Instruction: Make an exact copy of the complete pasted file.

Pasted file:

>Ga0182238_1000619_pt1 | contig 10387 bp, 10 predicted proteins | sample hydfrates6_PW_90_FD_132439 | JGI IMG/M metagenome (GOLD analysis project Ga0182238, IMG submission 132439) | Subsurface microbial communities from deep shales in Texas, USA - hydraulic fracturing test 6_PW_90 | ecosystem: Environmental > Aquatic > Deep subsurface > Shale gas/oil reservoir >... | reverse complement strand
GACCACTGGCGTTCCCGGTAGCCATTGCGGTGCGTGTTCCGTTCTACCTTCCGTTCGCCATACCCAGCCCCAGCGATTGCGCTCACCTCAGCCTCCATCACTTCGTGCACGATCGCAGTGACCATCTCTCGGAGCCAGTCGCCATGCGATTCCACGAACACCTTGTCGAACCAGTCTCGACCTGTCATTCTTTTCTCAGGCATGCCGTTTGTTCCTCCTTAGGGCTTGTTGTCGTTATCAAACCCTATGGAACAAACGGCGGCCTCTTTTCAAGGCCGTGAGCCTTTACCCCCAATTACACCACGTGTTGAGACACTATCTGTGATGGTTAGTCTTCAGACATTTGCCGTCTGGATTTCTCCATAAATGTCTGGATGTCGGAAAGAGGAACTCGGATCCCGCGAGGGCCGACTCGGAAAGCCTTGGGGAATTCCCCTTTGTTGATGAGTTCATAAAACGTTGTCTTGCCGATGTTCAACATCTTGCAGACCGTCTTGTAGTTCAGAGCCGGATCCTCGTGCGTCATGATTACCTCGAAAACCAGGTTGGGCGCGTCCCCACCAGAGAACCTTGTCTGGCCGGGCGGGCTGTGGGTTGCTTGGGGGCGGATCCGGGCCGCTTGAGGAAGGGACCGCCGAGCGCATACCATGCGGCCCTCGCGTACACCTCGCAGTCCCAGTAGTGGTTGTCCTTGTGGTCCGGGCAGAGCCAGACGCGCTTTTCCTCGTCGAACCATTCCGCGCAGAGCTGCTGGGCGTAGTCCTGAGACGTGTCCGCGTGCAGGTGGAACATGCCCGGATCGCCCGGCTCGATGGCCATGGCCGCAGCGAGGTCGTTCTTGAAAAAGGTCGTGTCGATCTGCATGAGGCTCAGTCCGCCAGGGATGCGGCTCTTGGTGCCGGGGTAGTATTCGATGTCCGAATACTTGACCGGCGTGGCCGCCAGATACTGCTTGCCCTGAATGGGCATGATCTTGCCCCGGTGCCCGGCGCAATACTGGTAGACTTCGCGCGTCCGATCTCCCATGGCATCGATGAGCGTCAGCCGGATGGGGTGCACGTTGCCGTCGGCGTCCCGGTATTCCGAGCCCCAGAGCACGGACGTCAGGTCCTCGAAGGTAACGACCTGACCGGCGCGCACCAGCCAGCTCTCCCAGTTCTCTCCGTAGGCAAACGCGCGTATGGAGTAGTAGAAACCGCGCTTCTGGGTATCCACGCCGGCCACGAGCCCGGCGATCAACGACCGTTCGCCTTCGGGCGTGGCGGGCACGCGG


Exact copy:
>Ga0182238_1000619_pt1 | contig 10387 bp, 10 predicted proteins | sample hydfrates6_PW_90_FD_132439 | JGI IMG/M metagenome (GOLD analysis project Ga0182238, IMG submission 132439) | Subsurface microbial communities from deep shales in Texas, USA - hydraulic fracturing test 6_PW_90 | ecosystem: Environmental > Aquatic > Deep subsurface > Shale gas/oil reservoir >... | reverse complement strand
GACCACTGGCGTTCCCGGTAGCCATTGCGGTGCGTGTTCCGTTCTACCTTCCGTTCGCCATACCCAGCCCCAGCGATTGCGCTCACCTCAGCCTCCATCACTTCGTGCACGATCGCAGTGACCATCTCTCGGAGCCAGTCGCCATGCGATTCCACGAACACCTTGTCGAACCAGTCTCGACCTGTCATTCTTTTCTCAGGCATGCCGTTTGTTCCTCCTTAGGGCTTGTTGTCGTTATCAAACCCTATGGAACAAACGGCGGCCTCTTTTCAAGGCCGTGAGCCTTTACCCCCAATTACACCACGTGTTGAGACACTATCTGTGATGGTTAGTCTTCAGACATTTGCCGTCTGGATTTCTCCATAAATGTCTGGATGTCGGAAAGAGGAACTCGGATCCCGCGAGGGCCGACTCGGAAAGCCTTGGGGAATTCCCCTTTGTTGATGAGTTCATAAAACGTTGTCTTGCCGATGTTCAACATCTTGCAGACCGTCTTGTAGTTCAGAGCCGGATCCTCGTGCGTCATGATTACCTCGAAAACCAGGTTGGGCGCGTCCCCACCAGAGAACCTTGTCTGGCCGGGCGGGCTGTGGGTTGCTTGGGGGCGGATCCGGGCCGCTTGAGGAAGGGACCGCCGAGCGCATACCATGCGGCCCTCGCGTACACCTCGCAGTCCCAGTAGTGGTTGTCCTTGTGGTCCGGGCAGAGCCAGACGCGCTTTTCCTCGTCGAACCATTCCGCGCAGAGCTGCTGGGCGTAGTCCTGAGACGTGTCCGCGTGCAGGTGGAACATGCCCGGATCGCCCGGCTCGATGGCCATGGCCGCAGCGAGGTCGTTCTTGAAAAAGGTCGTGTCGATCTGCATGAGGCTCAGTCCGCCAGGGATGCGGCTCTTGGTGCCGGGGTAGTATTCGATGTCCGAATACTTGACCGGCGTGGCCGCCAGATACTGCTTGCCCTGAATGGGCATGATCTTGCCCCGGTGCCCGGCGCAATACTGGTAGACTTCGCGCGTCCGATCTCCCATGGCATCGATGAGCGTCAGCCGGATGGGGTGCACGTTGCCGTCGGCGTCCCGGTATTCCGAGCCCCAGAGCACGGACGTCAGGTCCTCGAAGGTAACGACCTGACCGGCGCGCACCAGCCAGCTCTCCCAGTTCTCTCCGTAGGCAAACGCGCGTATGGAGTAGTAGAAACCGCGCTTCTGGGTATCCACGCCGGCCACGAGCCCGGCGATCAACGACCGTTCGCCTTCGGGCGTGGCGGGCACGCGG